Portland approves tax hike for corporations based on CEO pay disparities
President-elect Donald Trump today announced his pick for Secretary of Labor – Andrew Puzder, CEO of the company that owns the Hardee’s and Carl’s Jr. fast-food chains. Puzder opposes significant increases in minimum wage and any expansion in who qualifies for overtime pay. He supports rolling back the Affordable Care Act, or Obamacare, despite the fact that many fast-food workers rely on it for access to healthcare.
Puzder is widely reported to have earned nearly 4.5 million dollars in 2012, and is yet another example of CEOs making millions while their workers can’t afford the basics. But a new measure passed yesterday in Portland, Oregon aims to rein in that disparity. Sam Bouman reports.
The city council of Portland, Oregon has approved a first-of-its-kind surtax on businesses with gaping income inequality between their highest and lowest paid workers. Companies with CEOs who make more than 100 times the salary of their lowest-earning employees will pay a 10 percent higher city tax rate. That percentage jumps to 25% if a chief executive earns more than 250 times the pay of workers on a company’s bottom rung.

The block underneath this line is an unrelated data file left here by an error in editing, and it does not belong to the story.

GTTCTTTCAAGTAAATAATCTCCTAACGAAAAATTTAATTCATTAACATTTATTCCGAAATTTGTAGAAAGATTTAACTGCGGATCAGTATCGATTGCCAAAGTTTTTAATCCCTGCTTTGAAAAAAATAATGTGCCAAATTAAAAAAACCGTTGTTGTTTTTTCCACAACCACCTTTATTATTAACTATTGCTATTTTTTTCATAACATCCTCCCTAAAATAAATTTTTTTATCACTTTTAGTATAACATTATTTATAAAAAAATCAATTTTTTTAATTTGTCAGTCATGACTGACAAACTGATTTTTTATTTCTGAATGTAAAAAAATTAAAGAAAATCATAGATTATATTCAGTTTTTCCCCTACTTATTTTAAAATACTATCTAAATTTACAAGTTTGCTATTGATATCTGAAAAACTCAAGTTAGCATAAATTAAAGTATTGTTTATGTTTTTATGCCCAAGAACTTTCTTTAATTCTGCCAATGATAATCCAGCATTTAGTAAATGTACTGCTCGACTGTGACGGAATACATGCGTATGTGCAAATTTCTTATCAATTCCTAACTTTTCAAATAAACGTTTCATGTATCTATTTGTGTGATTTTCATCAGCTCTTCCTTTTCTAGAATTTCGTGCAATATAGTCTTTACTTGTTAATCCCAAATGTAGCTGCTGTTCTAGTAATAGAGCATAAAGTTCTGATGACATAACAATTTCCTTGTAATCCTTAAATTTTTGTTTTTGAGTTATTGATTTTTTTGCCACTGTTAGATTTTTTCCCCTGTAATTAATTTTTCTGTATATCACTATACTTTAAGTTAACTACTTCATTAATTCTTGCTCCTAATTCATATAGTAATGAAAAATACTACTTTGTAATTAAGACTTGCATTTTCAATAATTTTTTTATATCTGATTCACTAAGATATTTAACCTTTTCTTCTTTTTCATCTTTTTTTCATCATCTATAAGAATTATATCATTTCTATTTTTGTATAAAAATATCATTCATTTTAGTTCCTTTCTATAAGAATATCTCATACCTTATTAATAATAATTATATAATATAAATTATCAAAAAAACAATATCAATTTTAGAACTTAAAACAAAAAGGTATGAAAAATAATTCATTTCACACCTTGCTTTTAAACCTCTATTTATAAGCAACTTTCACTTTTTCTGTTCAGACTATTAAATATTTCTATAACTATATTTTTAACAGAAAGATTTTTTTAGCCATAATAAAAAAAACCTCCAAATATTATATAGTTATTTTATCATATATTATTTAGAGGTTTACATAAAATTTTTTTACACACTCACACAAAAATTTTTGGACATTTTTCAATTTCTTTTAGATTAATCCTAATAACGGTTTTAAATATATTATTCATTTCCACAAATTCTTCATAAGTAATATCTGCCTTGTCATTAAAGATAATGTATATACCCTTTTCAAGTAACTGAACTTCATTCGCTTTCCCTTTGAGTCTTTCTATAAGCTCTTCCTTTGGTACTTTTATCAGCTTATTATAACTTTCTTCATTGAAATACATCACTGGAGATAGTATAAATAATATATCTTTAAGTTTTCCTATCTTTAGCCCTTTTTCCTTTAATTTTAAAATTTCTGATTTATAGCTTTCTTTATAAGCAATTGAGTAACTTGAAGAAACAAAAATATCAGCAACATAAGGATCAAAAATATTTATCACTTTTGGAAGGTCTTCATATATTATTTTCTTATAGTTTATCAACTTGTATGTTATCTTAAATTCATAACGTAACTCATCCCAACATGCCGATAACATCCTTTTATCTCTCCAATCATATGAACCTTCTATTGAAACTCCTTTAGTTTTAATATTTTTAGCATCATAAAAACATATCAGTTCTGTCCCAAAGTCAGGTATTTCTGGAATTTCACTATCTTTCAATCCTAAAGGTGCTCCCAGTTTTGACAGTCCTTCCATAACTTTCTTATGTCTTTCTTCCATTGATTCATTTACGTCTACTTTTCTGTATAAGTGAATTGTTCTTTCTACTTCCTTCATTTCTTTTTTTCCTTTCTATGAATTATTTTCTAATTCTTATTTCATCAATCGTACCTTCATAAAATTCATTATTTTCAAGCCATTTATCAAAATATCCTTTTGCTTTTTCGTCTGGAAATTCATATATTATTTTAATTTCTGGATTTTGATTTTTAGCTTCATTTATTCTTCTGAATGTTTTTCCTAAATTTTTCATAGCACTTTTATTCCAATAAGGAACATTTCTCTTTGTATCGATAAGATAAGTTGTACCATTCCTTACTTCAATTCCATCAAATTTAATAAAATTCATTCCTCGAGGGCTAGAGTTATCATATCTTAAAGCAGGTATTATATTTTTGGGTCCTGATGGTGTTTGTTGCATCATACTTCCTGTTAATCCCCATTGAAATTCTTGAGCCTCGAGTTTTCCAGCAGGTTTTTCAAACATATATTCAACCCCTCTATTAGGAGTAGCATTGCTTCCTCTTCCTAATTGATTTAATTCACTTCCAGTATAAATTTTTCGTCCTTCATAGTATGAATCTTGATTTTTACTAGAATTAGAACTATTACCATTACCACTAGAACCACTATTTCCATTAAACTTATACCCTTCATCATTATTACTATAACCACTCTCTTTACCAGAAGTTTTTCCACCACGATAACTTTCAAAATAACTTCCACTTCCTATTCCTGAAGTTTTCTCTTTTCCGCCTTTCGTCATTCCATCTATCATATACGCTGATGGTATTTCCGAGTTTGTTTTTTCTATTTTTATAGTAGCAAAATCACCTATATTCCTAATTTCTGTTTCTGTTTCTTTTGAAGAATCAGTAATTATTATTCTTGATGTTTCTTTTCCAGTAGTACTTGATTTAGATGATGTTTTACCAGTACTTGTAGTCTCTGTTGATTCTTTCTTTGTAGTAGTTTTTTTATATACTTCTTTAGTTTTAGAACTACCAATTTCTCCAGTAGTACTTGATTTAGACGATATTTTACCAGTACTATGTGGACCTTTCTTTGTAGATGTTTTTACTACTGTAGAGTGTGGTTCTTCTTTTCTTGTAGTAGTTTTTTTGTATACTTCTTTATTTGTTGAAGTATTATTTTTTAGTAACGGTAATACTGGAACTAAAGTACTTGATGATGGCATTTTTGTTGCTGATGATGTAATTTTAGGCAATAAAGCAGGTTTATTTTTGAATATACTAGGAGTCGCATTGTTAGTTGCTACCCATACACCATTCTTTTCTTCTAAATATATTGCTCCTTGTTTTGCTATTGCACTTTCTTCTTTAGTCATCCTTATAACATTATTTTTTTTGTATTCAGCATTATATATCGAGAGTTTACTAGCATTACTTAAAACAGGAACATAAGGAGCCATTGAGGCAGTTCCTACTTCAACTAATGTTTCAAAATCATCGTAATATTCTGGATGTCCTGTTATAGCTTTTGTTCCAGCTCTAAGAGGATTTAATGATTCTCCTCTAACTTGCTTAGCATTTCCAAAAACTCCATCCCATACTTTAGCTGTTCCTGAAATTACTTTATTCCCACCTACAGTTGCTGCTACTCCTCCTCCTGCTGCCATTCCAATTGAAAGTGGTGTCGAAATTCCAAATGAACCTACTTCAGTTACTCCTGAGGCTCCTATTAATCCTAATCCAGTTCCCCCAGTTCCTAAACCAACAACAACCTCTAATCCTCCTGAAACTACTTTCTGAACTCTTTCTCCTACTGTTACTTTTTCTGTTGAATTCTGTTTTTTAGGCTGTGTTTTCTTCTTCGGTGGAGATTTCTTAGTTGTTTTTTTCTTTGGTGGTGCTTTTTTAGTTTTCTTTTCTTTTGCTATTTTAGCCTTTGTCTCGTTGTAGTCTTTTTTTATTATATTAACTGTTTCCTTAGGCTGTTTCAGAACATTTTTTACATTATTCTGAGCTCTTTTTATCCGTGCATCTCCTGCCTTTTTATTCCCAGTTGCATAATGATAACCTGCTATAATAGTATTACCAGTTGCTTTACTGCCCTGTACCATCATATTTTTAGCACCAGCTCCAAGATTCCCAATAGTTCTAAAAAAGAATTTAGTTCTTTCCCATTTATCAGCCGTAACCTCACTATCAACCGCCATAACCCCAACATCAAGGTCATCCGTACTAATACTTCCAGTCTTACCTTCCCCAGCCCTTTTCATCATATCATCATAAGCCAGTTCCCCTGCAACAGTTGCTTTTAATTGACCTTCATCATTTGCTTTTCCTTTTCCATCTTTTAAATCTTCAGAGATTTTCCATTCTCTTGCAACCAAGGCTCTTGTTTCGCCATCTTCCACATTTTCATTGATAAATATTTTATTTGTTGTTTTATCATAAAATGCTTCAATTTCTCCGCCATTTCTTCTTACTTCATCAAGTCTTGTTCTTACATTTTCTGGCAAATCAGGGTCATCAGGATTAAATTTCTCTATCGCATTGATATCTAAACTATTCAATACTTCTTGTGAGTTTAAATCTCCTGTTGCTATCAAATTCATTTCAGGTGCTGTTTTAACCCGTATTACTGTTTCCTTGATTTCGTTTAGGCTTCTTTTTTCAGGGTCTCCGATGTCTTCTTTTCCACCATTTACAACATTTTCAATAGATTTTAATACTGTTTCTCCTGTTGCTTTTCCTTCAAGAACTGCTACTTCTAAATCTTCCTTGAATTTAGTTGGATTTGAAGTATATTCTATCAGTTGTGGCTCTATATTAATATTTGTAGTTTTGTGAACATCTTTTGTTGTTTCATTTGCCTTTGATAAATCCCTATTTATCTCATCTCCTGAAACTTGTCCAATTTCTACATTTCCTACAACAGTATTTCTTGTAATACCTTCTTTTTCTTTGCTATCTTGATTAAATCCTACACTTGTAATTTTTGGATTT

Once it came up on the city council agenda Wednesday evening, the measure passed in less than three minutes, with council members each giving brief statements as they voted.
“Big problems of our time – climate, race relations, income inequality – are being addressed by cities,” said Mayor Charlie Hales, just ahead of his vote in favor. “It probably should be a federal priority and I hope some day it is, but right now it falls to cities to do creative, progressive policy making. And that’s exactly what this is.”
The bill’s sponsor, City Commissioner Steve Novick said his intent was to spark a national debate on how to address rising income inequality and that he hopes other cities will take up similar measures.
The tax rates are due to take effect in the coming year after the Securities and Exchange Commission begins publishing data on the ratio between CEO compensation and median worker pay.